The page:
What happens once I've been discharged from bankruptcy?

Bankruptcy can be an extremely stressful time. Hasib Howlader of Hudson Weir explains what happens when you are discharged from bankruptcy 12 months after receiving a bankruptcy order.

Bankruptcy Discharge Guide

Officially you will get discharged from bankruptcy 12 months after getting the bankruptcy order, but the day you receive your bankruptcy order can feel like an opportunity to make a fresh start and begin approaching your finances differently.

However, while the debts you take into bankruptcy will no longer be hanging over you and you’ll also be free from the restrictions laid out in your bankruptcy order, this doesn’t mean all of your finances will go back to normal immediately.

Your trustee or official receiver should explain everything to you, but it is helpful to know what to expect once you’re discharged from bankruptcy.

Bankruptcy order and official discharge

Applying for bankruptcy can be a daunting prospect, but being issued with a bankruptcy order may be seen as the first day of a new beginning.

A bankruptcy order will mean that unless creditors have court permission to do so, they will not be able to take legal action against you to recover the outstanding debts owed to them at the date of the bankruptcy order itself (S285(3) Insolvency Act 1986).

As such, it is not unusual for debtors to feel a sense of relief once the bankruptcy order has been issued, and it can often feel like the first step to getting your life and finances back on the straight and narrow.

You won’t be discharged from the bankruptcy until twelve months later, when you will be released from most of the debts owed when you were declared bankrupt (S281 Insolvency Act 1986).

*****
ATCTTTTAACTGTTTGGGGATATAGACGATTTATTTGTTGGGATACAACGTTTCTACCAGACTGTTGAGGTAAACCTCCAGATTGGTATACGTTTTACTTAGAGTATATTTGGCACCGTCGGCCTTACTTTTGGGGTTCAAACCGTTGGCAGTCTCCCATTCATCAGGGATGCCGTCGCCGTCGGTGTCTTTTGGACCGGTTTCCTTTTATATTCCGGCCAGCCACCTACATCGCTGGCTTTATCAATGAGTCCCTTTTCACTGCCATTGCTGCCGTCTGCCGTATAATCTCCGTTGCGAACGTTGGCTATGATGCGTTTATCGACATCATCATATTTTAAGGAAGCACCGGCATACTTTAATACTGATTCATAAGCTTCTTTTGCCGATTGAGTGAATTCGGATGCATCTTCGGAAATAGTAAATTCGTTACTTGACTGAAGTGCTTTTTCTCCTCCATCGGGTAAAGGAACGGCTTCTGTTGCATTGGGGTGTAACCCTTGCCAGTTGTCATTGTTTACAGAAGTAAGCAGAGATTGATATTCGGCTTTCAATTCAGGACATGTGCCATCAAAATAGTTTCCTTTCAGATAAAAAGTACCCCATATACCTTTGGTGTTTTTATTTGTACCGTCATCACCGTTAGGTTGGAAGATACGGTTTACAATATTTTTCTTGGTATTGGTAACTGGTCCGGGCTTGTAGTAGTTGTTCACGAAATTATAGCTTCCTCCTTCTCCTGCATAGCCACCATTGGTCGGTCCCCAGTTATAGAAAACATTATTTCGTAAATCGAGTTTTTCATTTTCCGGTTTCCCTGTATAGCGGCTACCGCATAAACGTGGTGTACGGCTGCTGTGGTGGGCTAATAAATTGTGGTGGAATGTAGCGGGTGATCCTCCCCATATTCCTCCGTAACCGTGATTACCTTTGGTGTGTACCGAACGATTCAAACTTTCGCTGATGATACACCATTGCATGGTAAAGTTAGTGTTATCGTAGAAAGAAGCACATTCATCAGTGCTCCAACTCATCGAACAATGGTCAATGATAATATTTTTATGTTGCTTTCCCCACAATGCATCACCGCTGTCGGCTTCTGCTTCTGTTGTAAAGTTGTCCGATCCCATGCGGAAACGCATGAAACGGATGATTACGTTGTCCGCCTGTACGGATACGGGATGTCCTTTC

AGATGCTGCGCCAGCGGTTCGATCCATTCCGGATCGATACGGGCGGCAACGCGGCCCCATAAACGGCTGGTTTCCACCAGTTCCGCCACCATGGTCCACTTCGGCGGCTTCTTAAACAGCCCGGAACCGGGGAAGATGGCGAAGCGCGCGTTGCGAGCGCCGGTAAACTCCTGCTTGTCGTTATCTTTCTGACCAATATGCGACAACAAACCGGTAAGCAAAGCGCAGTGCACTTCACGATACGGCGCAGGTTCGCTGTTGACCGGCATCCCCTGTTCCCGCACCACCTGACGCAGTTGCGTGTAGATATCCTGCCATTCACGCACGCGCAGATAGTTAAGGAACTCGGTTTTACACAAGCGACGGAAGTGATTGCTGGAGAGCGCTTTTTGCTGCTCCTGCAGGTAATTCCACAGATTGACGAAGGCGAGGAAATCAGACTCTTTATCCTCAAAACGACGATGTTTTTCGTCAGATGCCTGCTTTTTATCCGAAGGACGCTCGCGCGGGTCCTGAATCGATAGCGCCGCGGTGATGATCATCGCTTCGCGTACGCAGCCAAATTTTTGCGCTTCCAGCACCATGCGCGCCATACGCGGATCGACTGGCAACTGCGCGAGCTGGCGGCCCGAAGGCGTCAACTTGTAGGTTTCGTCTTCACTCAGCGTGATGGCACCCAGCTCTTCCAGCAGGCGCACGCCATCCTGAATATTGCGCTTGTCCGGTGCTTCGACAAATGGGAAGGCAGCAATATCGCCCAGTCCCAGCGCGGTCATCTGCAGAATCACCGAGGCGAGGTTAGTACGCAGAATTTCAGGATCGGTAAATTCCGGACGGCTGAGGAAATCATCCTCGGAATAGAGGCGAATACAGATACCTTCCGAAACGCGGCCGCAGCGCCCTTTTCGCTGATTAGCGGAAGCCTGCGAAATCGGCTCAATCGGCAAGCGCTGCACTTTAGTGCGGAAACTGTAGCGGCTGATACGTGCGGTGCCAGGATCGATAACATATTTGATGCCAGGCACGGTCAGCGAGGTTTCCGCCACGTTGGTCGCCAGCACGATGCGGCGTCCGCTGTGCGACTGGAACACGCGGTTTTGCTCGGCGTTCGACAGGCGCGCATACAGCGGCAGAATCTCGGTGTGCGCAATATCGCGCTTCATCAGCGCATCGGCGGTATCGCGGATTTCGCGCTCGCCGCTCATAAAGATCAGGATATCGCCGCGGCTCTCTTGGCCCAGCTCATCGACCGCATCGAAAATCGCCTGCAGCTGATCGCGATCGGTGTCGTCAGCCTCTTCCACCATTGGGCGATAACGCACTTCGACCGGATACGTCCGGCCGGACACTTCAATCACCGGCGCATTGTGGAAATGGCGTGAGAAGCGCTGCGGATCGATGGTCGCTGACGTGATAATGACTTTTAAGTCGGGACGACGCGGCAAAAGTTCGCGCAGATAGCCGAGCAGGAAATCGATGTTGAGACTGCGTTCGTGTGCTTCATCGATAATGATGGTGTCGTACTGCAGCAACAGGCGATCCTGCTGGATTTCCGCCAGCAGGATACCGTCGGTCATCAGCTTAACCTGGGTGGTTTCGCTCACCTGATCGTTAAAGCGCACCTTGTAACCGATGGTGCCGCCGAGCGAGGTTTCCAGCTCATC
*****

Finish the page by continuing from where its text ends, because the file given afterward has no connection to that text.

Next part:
Whether you have made no payments to creditors, still have some assets yet to be sold or are on an Income Payments Agreement (IPA), you will still be discharged automatically after one year.

However, if the trustee has reason to believe you have entered into the bankruptcy fraudulently, or if you have not fully cooperated with them, then your bankruptcy may be suspended indefinitely and extended longer than twelve months.

What will still be affected after discharge?

Once you have been discharged there are two main things that will return to normal;

  • You will once again be able to act as a company director, unless there is another reason which disqualifies you from doing so.
  • Any assets you gain after you have been discharged will be your own and will not be used to contribute towards your debts held under the existing bankruptcy.

But while life should slowly begin to get back on track after you’ve been discharged, there are still some things that will be affected by the bankruptcy;

  • Certain debts

While the majority of your debts will be wiped out after you’ve been discharged, there are some exceptions. These include debts such as those gained by fraud, maintenance settlements, personal injury damages owed, student loans, court fines and any debts you incur after the bankruptcy order. 

  • Credit rating

Your bankruptcy will stay on your credit report for six years and will continue to affect your credit score for that period. In this instance, you are unlikely to obtain credit, even after you have been discharged.